Last month, Taiwan’s ruling Kuomintang (KMT) party lost local elections, receiving only 40 percent of the vote. The defeat caused Taiwanese President Ma Ying-jeou to reshuffle his Cabinet and step down as KMT party chairman. In an email interview, Joel Atkinson, research fellow at the Institute for Poverty Alleviation and International Development at Yonsei University, South Korea, discussed Taiwan’s domestic politics.
WPR: What factors led to the Kuomintang’s defeat in local elections, and what are the implications for the national-level political balance with the Democratic Progressive Party?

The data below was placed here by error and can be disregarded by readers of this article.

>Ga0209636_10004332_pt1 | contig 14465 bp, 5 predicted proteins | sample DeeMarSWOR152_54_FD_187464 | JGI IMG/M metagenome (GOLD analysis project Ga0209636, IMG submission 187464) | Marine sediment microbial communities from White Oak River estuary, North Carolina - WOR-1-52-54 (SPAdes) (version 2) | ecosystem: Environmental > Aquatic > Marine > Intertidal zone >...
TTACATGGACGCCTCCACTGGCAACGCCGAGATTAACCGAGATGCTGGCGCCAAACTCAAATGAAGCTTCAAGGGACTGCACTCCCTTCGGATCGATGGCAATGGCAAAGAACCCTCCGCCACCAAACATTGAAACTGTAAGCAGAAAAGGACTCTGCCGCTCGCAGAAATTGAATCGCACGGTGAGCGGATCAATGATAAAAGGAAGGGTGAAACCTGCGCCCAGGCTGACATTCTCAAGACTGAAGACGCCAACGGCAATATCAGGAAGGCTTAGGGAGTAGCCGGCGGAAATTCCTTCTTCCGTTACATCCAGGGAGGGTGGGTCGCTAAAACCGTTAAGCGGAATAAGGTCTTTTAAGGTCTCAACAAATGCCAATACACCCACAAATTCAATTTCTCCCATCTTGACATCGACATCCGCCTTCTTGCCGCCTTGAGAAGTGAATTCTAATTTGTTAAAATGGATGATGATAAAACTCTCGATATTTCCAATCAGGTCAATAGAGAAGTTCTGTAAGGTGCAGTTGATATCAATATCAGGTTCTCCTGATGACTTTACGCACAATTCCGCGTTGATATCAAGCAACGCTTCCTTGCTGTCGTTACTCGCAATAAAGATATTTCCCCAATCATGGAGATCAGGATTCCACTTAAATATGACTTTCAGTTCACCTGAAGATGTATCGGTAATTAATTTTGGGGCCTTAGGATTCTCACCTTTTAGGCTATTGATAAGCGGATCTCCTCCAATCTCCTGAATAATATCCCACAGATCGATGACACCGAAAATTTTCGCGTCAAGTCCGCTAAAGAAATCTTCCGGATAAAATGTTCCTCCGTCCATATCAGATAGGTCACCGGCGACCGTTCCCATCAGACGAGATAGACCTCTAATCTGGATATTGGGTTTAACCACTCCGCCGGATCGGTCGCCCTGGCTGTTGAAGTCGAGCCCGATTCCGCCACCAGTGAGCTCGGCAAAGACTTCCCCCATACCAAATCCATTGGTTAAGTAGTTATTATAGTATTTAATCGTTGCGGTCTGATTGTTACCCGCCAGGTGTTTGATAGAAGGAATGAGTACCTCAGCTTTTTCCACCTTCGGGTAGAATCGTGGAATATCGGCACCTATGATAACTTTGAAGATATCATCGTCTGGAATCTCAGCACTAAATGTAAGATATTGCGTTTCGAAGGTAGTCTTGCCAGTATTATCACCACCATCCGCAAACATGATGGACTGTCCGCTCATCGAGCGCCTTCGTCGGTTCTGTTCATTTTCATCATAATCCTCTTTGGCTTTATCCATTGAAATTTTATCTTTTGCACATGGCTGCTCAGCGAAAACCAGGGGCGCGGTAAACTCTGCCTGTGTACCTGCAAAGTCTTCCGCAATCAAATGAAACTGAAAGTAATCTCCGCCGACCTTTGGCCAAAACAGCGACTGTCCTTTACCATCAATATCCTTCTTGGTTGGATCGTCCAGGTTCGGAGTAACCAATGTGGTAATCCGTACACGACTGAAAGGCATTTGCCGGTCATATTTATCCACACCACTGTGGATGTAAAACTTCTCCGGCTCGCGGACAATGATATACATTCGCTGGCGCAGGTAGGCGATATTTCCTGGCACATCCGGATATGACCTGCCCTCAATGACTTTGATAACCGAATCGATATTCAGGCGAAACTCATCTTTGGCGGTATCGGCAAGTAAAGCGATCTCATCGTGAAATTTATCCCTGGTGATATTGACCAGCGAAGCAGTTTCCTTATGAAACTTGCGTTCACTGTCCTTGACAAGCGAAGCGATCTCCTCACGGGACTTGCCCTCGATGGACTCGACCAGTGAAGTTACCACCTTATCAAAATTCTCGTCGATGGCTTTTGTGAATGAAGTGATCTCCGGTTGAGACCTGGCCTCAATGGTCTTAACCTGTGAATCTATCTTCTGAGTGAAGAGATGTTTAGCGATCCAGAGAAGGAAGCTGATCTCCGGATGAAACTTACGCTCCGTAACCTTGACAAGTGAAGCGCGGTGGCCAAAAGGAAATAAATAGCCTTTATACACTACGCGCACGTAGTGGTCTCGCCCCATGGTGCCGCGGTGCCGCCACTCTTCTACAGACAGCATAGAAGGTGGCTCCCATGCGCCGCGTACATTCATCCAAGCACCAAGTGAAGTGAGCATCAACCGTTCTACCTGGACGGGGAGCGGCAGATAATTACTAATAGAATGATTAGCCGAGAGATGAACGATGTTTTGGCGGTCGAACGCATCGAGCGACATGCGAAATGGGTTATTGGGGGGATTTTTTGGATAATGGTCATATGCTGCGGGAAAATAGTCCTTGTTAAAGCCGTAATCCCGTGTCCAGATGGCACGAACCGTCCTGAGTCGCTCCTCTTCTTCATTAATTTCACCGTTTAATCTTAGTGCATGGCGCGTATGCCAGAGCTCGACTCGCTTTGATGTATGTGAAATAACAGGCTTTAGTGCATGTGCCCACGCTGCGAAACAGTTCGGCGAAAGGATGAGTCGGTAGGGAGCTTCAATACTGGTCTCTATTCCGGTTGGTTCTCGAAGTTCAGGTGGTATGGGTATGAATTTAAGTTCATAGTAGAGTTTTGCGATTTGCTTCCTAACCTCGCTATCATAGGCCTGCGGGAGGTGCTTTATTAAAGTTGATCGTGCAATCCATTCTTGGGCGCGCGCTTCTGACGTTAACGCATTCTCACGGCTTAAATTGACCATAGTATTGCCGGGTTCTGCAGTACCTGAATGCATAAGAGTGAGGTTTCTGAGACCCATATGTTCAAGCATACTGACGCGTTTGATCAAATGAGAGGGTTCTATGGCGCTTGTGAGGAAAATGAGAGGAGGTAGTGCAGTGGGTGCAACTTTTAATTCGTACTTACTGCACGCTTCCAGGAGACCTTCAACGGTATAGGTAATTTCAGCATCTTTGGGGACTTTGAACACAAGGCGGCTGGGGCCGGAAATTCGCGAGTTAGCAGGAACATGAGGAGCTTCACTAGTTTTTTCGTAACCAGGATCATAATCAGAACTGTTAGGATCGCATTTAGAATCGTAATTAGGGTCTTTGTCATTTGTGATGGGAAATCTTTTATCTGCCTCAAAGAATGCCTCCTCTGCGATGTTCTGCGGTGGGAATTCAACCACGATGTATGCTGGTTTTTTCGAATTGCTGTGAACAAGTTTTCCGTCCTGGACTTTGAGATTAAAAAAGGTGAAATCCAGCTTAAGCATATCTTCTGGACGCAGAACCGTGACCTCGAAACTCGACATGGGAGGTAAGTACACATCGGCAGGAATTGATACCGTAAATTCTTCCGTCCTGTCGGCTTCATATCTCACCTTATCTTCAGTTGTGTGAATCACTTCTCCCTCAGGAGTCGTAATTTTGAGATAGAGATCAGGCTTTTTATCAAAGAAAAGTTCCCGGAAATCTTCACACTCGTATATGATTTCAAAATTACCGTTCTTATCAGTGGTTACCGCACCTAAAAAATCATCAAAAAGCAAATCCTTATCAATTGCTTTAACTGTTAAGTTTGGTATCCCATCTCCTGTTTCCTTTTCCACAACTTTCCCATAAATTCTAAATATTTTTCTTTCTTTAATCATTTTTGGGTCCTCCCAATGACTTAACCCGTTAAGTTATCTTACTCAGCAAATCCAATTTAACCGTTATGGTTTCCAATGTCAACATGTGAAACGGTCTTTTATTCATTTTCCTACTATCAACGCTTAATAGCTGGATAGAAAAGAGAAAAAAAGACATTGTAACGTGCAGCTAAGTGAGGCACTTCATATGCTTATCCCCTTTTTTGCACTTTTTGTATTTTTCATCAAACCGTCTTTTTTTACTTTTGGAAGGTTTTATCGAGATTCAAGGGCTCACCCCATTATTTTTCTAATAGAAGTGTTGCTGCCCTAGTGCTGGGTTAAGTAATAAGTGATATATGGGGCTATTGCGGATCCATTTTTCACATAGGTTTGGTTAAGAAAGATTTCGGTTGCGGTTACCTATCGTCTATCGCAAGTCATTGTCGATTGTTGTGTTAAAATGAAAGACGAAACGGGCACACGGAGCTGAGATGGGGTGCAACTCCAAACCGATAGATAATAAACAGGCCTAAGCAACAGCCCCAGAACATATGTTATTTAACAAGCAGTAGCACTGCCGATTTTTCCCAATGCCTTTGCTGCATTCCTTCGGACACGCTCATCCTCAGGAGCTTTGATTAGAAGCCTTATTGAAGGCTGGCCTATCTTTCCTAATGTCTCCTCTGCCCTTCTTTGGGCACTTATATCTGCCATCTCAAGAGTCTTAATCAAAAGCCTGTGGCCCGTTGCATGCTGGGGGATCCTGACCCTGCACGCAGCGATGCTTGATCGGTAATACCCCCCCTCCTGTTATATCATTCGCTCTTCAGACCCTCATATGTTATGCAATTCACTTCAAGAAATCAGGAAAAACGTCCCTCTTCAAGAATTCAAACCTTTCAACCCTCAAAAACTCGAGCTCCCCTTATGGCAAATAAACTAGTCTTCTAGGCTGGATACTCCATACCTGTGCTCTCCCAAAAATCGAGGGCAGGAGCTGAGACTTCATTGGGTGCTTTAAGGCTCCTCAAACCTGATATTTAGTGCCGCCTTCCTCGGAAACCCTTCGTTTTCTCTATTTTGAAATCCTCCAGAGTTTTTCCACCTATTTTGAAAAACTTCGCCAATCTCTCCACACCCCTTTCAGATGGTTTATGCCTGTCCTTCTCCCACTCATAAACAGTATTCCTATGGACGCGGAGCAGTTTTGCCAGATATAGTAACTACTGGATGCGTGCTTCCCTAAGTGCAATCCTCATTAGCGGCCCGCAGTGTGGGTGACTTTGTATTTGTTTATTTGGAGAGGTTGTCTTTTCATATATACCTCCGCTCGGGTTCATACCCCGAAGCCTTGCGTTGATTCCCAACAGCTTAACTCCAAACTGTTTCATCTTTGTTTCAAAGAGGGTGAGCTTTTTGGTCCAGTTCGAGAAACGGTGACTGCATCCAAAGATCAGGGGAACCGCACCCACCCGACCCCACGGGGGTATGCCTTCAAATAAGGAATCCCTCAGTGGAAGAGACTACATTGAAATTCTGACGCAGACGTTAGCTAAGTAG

Joel Atkinson: The results reflect widespread dissatisfaction with where Taiwan is going. The KMT is seen as negative, factionally divided and overly friendly with China. President Ma Ying-jeou and the Kuomintang (KMT) have not fixed the problems voters really care about: inflated property prices, falling incomes, abuse in the armed forces and food safety. Benefits from the trade agreements with China have not trickled down—especially to young people. The Sunflower Movement also showed that Taiwanese care about more than just access to the Chinese market. They cherish democracy, transparency and their rights as citizens. For many, the KMT can’t be trusted to put these values first.